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Milanovich, Copeland Highlight Xtreme Draft

By David Curtis, LA Xtreme Team Reporter

1 November 2000 – The most intriguing selections made by the Los Angeles Xtreme during the XFL’s inaugural player draft were those of hard-luck quarterback Scott Milanovich — the first pick overall — and receiving phenom Jeremaine Copeland.

Milanovich, once an undrafted free agent with the Tampa Bay Buccaneers, was chosen over the likes of Kurt Warner in the ’99 Cleveland Browns’ expansion draft. After Cleveland released him later in the year, he returned to the Bucs as a familiar insurance policy. Tampa then allocated him to the Europe League’s Berlin Thunder in 2000. Despite a gutsy and efficient performance “over there” (55.8% completions, 12 TDs, 7 Ints) he failed to win a roster spot upon his return — a disappointment that resulted from bad timing more than anything else. His absence during the offseason left him behind the curve when learning the team’s new system under coordinator Les Steckel, and lingering injuries from the Berlin campaign only made things worse, limiting his reps in camp.

This kid (he’s only 27 years old) resembles former Raider Jim Plunkett in style, temperament, and looks. Like Plunkett, he seems to stumble around and heave the ball awkwardly. And like Plunkett, he always seems in the end to get the ball where it needs to be, often for big plays when they’re most needed. You’ll never mistake him for a scrambler, but when he takes his helmet off, you’ll wonder if human clones are still science fiction. So will Al Luginbill be L.A.’s next Tom Flores…?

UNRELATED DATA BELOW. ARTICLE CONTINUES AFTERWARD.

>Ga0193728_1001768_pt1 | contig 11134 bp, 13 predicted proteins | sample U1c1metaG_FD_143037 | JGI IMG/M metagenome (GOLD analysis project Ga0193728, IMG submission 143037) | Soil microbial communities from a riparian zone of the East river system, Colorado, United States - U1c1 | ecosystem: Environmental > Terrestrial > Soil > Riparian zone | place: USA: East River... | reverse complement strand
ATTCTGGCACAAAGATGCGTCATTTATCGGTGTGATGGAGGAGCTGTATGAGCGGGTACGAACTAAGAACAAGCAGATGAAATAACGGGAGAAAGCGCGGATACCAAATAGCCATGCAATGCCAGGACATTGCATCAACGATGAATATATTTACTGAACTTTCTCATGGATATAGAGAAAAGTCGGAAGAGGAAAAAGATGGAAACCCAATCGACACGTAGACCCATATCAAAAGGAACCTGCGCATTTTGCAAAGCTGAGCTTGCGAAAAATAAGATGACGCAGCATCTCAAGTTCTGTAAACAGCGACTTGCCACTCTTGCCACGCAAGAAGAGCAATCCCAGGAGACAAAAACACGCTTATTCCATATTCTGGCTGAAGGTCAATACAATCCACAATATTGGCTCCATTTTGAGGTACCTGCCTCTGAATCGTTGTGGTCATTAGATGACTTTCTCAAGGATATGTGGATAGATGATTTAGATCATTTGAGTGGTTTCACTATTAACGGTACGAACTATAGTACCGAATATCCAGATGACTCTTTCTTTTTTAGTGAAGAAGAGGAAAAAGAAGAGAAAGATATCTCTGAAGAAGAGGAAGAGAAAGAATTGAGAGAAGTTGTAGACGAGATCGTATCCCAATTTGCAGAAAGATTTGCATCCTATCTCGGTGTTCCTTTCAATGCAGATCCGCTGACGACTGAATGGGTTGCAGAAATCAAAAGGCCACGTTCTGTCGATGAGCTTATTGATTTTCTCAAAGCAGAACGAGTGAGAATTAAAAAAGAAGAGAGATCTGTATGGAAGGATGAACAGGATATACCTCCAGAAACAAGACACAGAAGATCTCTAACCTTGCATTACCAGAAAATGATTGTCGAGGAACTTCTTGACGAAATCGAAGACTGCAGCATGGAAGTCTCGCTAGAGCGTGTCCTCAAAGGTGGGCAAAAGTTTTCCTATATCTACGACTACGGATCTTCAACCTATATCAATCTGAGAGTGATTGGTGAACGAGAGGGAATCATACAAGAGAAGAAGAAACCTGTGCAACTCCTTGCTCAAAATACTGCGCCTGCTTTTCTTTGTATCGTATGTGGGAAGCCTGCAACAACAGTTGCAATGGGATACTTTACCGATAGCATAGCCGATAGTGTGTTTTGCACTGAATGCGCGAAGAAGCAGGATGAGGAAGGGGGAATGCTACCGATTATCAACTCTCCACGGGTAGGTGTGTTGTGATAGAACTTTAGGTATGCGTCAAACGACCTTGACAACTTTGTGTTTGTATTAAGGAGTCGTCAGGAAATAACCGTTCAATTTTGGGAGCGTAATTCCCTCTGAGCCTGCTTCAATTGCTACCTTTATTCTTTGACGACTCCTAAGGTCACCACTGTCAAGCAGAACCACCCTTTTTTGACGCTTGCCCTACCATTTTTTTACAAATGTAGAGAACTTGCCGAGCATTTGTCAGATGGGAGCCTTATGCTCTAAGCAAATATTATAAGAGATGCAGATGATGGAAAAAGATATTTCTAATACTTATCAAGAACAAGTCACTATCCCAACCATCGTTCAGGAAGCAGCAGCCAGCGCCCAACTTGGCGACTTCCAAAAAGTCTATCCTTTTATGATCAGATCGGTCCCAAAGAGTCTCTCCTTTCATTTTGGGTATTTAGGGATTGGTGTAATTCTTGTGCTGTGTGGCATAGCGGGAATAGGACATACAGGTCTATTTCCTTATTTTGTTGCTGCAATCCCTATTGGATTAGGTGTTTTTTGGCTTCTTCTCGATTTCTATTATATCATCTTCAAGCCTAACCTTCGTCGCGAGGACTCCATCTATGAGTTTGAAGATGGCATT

Copeland, signed by the St. Louis Rams after going undrafted in ’99, was released prior to the regular season and eventually wound up with NFL Europe’s Barcelona Dragons, notching professional football’s all-time record for receptions in a single game (19). His feat has been commemorated in Canton’s Hall of Fame.

He could be labeled as the ultimate possession receiver, but that would be selling his talent short. There’s enough speed here to sneak deep now and again, plus the lateral movement skills to do serious damage after the catch. As Robin Roberts says of Randy Moss (with whom Copeland admittedly doesn’t compare), there aren’t enough ohs in “smooth” to describe him. Yet he couldn’t manage to stick with a bonafide NFL club this year, and lasted until the 23rd round of the XFL draft, which suggests more than a few questions about his commitment.


Coaches almost invariably bring in personnel from their previous teams to set an example. Luginbill is no exception. Xtreme players spit out from his old regime in Amsterdam, which we’ll affectionately call “Lugies,” include the following:

OG Rick Austin
DL Geno Bell
RB Frank Leatherwood
TE Maurice Little
WR James Kidd
DT Jon Kirksey
WR Jason Shelley
LB Shawn Stuckey

Shelley is an angular, fluid athlete who works well out of the slot, Kidd a classic Smurf with 4.3 speed, and Kirksey a poor man’s Gilbert Brown….


Offensive tackle Willie Jones was on the Rams’ regular-season roster (albeit inactive) for much of their Superbowl run. He most recently served as a fill-in starter for Richmond Webb during the Miami Dolphins’ training camp before again being let go. Jones has the size (about 6-7, 365) and upper body strength to dominate as a drive blocker and the feet to mirror most pure defensive ends. He should be all-league on the right side of the line, and could successfully return to the NFL in a year or two.

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